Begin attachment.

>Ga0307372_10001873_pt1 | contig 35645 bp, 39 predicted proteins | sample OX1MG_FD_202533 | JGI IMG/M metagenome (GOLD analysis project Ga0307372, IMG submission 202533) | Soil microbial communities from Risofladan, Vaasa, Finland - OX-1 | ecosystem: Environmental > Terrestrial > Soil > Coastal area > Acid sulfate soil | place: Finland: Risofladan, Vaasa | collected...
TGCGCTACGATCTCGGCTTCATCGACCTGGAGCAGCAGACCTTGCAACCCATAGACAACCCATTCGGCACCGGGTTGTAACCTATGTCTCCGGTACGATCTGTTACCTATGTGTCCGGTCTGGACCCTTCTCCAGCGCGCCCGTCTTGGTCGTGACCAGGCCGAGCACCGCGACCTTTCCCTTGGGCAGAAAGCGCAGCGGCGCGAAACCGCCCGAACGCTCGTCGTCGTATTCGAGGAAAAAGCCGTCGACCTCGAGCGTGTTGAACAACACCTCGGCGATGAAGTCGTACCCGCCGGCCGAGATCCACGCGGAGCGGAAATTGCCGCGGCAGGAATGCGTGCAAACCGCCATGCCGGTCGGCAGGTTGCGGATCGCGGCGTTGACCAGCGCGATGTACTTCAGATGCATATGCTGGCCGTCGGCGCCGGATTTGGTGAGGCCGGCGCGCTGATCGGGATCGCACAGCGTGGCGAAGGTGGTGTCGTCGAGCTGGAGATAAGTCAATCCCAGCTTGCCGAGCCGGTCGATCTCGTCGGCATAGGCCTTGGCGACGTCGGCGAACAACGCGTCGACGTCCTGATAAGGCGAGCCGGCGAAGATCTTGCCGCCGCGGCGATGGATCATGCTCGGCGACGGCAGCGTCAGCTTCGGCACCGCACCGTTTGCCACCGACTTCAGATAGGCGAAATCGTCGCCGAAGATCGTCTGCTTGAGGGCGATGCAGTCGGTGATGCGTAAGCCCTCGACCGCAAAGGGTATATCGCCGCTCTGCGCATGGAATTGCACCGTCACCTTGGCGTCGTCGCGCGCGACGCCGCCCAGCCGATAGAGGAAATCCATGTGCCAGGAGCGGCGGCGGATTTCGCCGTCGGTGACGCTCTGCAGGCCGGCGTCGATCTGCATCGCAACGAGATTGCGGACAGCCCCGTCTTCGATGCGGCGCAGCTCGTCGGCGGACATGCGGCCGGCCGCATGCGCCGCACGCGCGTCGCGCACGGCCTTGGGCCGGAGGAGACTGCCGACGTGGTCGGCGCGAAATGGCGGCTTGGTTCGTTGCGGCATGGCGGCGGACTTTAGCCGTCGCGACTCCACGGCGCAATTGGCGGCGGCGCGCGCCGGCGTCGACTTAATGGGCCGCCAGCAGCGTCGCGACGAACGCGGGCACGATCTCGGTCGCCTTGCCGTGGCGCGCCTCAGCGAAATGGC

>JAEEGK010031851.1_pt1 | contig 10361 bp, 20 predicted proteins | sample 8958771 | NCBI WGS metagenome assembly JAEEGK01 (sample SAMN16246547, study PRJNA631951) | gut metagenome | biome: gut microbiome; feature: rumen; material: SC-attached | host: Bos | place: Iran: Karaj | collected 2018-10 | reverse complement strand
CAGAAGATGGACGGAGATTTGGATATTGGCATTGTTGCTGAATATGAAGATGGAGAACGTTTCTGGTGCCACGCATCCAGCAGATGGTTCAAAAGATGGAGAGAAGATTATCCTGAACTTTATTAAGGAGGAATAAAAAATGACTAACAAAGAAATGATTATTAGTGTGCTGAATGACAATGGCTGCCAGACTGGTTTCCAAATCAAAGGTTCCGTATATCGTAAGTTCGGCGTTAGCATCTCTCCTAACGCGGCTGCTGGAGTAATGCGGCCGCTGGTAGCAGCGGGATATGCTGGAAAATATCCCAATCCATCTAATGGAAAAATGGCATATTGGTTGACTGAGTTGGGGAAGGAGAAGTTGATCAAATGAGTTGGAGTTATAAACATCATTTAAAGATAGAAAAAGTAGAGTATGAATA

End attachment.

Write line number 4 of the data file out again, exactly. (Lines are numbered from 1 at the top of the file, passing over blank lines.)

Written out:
CAGAAGATGGACGGAGATTTGGATATTGGCATTGTTGCTGAATATGAAGATGGAGAACGTTTCTGGTGCCACGCATCCAGCAGATGGTTCAAAAGATGGAGAGAAGATTATCCTGAACTTTATTAAGGAGGAATAAAAAATGACTAACAAAGAAATGATTATTAGTGTGCTGAATGACAATGGCTGCCAGACTGGTTTCCAAATCAAAGGTTCCGTATATCGTAAGTTCGGCGTTAGCATCTCTCCTAACGCGGCTGCTGGAGTAATGCGGCCGCTGGTAGCAGCGGGATATGCTGGAAAATATCCCAATCCATCTAATGGAAAAATGGCATATTGGTTGACTGAGTTGGGGAAGGAGAAGTTGATCAAATGAGTTGGAGTTATAAACATCATTTAAAGATAGAAAAAGTAGAGTATGAATA